Oh, to be full!
That anticipated satisfying of an empty stomach. Contentment after insatiable hunger. Is it but a glimpse of all we will be encompassed by in heaven? There is a constant, fleshly battle to fill and satisfy each and every need and longing. What or who do we seek to find such contentment? And does it last or are we frequently revisiting our source to refill?
I am completely satisfied by His filling. I am comforted by His Holy Spirit residing within my vessel. Yet, He causes me to hunger. He sees my need to be better, more sanctified, more holy, and He allows me to bend, stretch, and sometimes break. His Hands make me better, placing all the pieces I have scattered back together where they belong. He even adds new pieces that I didn’t have before. When He does this I glimpse fleeting fullness and hunger for more. Over and over again, I long to be full of Him. I often long to be full of Him the way my 5-year-old is full of Him. Unabashed, pure, tangible, unapologetic love for Jesus. The kind of love that overrides acceptable social norms. The kind of love that comes out at just the right moment, like in the silence right before a prayer at a big family gathering for Thanksgiving dinner…..
As heads bow, eyes close and breath is stilled awaiting the spoken prayer, a 5-year-olds’ voice rings out, pure as golden honey from a hive, “Nana, come here.” Everyone seated around the table focuses their attention, watching with anticipation. What will be said to Nana? She makes her way around the crowded table.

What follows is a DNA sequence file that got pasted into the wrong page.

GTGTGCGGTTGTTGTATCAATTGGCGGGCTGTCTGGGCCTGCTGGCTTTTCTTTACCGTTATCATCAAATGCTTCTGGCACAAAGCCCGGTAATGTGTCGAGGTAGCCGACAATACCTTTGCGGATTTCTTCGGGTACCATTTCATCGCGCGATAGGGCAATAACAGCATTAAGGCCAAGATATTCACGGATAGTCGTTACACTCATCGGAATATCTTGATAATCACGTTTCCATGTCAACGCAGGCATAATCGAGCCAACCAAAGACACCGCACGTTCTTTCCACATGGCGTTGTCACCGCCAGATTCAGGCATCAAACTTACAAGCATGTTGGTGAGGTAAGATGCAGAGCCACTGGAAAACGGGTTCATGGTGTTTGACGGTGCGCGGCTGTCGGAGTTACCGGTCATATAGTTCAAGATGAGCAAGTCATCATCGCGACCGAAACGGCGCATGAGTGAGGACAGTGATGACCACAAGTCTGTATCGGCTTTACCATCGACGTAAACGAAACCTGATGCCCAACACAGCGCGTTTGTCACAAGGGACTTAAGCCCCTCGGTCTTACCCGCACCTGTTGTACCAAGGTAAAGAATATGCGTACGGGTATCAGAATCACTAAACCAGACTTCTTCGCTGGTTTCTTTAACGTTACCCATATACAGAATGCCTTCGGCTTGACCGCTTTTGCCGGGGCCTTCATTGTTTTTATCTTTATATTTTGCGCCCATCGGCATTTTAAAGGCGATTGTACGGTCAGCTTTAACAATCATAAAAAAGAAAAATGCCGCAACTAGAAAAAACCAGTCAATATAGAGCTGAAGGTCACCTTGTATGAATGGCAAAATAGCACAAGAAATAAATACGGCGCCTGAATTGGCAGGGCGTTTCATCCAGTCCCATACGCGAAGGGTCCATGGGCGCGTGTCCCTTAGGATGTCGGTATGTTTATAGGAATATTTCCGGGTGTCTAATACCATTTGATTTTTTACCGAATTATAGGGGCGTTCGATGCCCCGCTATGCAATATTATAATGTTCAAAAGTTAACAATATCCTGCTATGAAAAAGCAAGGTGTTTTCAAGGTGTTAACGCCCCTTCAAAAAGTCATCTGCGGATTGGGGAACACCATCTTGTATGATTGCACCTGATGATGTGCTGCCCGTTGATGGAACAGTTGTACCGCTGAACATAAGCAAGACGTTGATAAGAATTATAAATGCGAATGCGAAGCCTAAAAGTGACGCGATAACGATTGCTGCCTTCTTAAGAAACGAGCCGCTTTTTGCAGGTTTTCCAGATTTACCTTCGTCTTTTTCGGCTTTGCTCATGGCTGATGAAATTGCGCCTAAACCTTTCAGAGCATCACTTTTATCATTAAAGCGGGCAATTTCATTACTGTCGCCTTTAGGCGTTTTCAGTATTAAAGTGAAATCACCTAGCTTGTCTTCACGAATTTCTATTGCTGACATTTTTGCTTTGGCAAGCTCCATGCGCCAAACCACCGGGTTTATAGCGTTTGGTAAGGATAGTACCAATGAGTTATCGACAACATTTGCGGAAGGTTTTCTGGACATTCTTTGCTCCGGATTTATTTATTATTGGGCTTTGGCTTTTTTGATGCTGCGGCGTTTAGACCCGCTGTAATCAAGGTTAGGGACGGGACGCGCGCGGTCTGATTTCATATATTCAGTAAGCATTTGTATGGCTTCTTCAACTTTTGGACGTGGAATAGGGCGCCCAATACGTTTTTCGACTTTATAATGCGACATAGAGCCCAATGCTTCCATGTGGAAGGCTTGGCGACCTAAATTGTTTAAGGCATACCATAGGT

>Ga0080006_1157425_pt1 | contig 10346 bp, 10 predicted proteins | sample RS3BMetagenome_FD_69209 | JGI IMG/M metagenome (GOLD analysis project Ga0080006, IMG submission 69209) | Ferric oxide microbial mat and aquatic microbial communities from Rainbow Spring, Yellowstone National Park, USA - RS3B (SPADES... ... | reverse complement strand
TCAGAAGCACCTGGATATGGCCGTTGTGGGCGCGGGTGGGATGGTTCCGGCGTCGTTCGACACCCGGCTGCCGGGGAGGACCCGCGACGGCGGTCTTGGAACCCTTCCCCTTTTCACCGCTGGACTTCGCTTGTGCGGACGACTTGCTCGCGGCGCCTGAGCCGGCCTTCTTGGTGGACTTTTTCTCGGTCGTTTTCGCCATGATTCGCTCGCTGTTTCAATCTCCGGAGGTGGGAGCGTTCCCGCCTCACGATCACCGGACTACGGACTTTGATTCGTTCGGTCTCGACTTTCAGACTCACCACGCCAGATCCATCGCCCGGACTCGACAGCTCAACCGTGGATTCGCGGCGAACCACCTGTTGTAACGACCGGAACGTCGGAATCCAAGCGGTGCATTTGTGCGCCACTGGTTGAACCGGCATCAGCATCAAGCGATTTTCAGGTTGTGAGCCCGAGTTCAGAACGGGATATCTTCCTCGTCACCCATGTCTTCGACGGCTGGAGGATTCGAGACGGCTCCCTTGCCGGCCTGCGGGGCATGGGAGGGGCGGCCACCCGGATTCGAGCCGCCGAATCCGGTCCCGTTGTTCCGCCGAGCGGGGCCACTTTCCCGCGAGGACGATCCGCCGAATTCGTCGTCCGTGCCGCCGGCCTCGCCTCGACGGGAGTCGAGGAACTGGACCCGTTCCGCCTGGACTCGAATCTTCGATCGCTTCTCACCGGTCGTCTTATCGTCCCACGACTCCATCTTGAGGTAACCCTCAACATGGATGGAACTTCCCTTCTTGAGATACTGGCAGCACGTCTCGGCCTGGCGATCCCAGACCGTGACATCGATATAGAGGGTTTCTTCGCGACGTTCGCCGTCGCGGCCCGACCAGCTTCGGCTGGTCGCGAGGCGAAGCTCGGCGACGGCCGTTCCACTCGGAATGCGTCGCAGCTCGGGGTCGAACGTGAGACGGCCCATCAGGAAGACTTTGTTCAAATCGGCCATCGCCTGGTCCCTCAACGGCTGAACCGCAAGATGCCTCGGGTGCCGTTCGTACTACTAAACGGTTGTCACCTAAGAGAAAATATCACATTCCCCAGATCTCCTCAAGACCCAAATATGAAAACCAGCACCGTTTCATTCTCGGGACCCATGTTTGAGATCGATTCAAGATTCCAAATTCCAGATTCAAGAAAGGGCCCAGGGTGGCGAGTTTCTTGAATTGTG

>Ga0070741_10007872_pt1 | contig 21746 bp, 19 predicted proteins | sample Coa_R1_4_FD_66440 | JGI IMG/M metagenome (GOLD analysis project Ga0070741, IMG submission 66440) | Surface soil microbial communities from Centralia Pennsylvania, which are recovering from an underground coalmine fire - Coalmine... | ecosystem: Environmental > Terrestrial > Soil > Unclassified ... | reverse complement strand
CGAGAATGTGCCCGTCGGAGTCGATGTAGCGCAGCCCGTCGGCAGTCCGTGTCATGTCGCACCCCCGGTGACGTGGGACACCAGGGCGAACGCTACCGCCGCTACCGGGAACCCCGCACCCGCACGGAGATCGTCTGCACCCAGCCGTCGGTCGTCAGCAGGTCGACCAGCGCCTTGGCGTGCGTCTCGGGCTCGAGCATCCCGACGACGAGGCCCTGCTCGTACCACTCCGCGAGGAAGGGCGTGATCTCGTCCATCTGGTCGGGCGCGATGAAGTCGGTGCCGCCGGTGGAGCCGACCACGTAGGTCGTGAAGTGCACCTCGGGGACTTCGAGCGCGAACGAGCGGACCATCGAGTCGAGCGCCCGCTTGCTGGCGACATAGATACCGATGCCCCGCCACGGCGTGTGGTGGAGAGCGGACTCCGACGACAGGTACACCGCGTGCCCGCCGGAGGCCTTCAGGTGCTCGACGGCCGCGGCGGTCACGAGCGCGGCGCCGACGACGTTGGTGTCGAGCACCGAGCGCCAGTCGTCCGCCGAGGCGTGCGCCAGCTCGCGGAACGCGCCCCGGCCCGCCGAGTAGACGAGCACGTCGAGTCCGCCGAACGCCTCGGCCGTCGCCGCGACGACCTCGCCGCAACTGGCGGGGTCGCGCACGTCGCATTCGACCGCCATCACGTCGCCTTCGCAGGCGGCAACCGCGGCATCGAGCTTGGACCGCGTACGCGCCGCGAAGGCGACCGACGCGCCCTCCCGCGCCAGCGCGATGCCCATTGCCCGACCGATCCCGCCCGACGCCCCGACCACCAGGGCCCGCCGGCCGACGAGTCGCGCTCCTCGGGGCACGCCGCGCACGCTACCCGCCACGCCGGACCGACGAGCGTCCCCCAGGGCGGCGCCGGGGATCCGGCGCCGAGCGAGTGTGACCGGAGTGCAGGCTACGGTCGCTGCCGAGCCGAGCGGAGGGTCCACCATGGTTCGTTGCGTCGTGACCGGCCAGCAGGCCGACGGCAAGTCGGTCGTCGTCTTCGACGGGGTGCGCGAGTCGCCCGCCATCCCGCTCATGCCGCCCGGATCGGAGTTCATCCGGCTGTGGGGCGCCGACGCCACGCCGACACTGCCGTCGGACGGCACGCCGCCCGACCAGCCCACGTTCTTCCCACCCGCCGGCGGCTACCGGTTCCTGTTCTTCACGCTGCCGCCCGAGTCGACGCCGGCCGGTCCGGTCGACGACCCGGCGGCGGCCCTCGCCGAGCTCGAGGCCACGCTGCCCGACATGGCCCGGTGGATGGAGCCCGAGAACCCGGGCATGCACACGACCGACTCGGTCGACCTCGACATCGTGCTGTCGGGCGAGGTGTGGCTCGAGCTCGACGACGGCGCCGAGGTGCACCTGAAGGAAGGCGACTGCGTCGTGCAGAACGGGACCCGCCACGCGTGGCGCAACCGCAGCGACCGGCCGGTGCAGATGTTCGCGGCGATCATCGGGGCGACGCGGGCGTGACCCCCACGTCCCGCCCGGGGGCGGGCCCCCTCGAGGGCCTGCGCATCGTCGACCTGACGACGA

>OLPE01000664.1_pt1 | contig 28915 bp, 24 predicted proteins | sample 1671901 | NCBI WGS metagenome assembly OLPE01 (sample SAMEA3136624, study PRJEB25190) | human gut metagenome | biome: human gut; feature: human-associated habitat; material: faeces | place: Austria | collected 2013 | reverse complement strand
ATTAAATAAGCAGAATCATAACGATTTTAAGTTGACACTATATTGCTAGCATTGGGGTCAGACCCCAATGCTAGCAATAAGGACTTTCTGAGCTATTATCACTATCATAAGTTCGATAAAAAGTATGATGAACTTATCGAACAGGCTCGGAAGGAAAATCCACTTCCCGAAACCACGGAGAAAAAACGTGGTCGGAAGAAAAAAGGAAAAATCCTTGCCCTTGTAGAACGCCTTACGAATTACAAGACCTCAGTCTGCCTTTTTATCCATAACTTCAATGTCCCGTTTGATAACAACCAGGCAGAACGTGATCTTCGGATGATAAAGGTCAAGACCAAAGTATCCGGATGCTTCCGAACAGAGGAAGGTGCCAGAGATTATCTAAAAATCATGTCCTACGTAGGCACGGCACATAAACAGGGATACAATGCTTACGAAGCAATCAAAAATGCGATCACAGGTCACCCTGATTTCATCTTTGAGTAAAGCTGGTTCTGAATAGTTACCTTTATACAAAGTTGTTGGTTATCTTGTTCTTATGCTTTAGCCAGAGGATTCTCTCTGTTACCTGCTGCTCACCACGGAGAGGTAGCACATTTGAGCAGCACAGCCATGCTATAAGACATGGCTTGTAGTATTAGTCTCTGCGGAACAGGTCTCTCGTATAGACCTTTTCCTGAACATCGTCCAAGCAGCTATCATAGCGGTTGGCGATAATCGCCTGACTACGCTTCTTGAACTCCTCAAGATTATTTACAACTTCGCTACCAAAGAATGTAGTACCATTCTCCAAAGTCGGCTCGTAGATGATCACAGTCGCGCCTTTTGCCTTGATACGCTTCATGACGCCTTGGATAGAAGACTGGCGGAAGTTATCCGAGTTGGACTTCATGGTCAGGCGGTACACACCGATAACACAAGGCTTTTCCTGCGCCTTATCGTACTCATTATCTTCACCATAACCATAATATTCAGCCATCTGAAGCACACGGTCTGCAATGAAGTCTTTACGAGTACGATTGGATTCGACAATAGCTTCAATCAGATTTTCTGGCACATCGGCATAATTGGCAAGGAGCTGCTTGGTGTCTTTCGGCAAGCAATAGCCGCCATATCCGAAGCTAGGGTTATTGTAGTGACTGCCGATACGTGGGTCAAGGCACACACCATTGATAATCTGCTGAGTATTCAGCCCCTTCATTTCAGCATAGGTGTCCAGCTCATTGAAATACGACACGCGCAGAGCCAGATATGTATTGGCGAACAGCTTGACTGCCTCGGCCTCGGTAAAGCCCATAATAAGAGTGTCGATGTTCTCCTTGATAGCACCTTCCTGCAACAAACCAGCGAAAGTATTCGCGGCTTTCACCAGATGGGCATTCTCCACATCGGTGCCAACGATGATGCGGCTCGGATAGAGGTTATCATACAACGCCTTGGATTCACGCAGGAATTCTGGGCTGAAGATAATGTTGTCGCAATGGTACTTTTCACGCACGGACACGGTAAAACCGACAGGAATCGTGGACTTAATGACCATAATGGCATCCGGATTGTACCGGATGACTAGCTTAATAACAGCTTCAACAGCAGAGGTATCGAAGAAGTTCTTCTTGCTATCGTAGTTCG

Now you must know Nana to understand the question she is about to receive. Nana is sweet, kind, ever-patient, playful and adventurous. Alongside any one of her many grandsons (because she has not a single granddaughter), she is often known as the dread pirate Nana wearing an eye patch and weaving a sword (a paper towel roll), taking over a ship on the high seas (the fluffy white comforter of her bed), full of treasures (throw pillows). Or some days you may glimpse sheriff Nana topped in her suede cowboy hat and handkerchief covering her face only to see her squinted eyes as she rides her trusty steed (broom), and wrangles bank robbers with lassoes (blankets), in the dusty Wild West (her family room). She is forever beloved in the hearts of her grandsons. However, there is but one fault in one particular grandsons’ eyes: “Nana must be in heaven with me one day,” he prays each night before bed. She does not claim Jesus Christ as her Lord and Savior.
Let us refocus our attention on the moment of silence before the prayer at Thanksgiving dinner. With anticipation, elbow to elbow, the crowded table looks on as Nana makes her way over to him. And her grandson says, “come here” motioning as if he will whisper something in her ear. Then he says in “5 year-old-kid-whisper” (which is really normal voice in case you are unfamiliar), “Nana, do you know Jesus?”
A split-second of sheer terror flashed across Nana’s face as the on-lookers’ silence turned to uncomfortable shifting in chairs and unsettled clearing of throats. “Well yes, honey,” she reassured him. Her grandson’s mind eased as he asked to say the prayer, “Thank You Jesus for Nana. Help her to come to heaven with us.” Shortly thereafter as tradition calls for, each one around the table mentions what they are thankful for. That particular grandson simply says, “Nana.”
In his heart, my son found a fullness believing his Nana loved Jesus and would be in heaven with him. At the same moment, Nana felt an emptiness, maybe a longing to be full, as revealed gently by The Shepherd, using one of His precious lambs to do the work.